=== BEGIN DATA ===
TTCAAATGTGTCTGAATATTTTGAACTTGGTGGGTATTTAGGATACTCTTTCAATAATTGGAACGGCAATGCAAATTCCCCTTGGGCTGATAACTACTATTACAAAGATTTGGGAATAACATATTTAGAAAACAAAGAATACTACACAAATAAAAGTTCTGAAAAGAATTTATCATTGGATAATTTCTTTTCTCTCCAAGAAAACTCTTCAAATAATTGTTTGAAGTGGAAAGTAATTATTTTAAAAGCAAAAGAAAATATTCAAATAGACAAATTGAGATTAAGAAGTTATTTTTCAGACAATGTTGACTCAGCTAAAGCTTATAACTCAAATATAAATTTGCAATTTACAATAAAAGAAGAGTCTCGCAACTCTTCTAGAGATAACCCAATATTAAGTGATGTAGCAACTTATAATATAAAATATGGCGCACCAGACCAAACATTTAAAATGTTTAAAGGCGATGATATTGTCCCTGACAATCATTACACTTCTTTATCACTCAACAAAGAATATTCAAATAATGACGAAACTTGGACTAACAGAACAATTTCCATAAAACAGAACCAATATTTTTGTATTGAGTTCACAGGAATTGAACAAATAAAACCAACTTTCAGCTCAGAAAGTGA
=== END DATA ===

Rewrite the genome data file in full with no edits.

TTCAAATGTGTCTGAATATTTTGAACTTGGTGGGTATTTAGGATACTCTTTCAATAATTGGAACGGCAATGCAAATTCCCCTTGGGCTGATAACTACTATTACAAAGATTTGGGAATAACATATTTAGAAAACAAAGAATACTACACAAATAAAAGTTCTGAAAAGAATTTATCATTGGATAATTTCTTTTCTCTCCAAGAAAACTCTTCAAATAATTGTTTGAAGTGGAAAGTAATTATTTTAAAAGCAAAAGAAAATATTCAAATAGACAAATTGAGATTAAGAAGTTATTTTTCAGACAATGTTGACTCAGCTAAAGCTTATAACTCAAATATAAATTTGCAATTTACAATAAAAGAAGAGTCTCGCAACTCTTCTAGAGATAACCCAATATTAAGTGATGTAGCAACTTATAATATAAAATATGGCGCACCAGACCAAACATTTAAAATGTTTAAAGGCGATGATATTGTCCCTGACAATCATTACACTTCTTTATCACTCAACAAAGAATATTCAAATAATGACGAAACTTGGACTAACAGAACAATTTCCATAAAACAGAACCAATATTTTTGTATTGAGTTCACAGGAATTGAACAAATAAAACCAACTTTCAGCTCAGAAAGTGA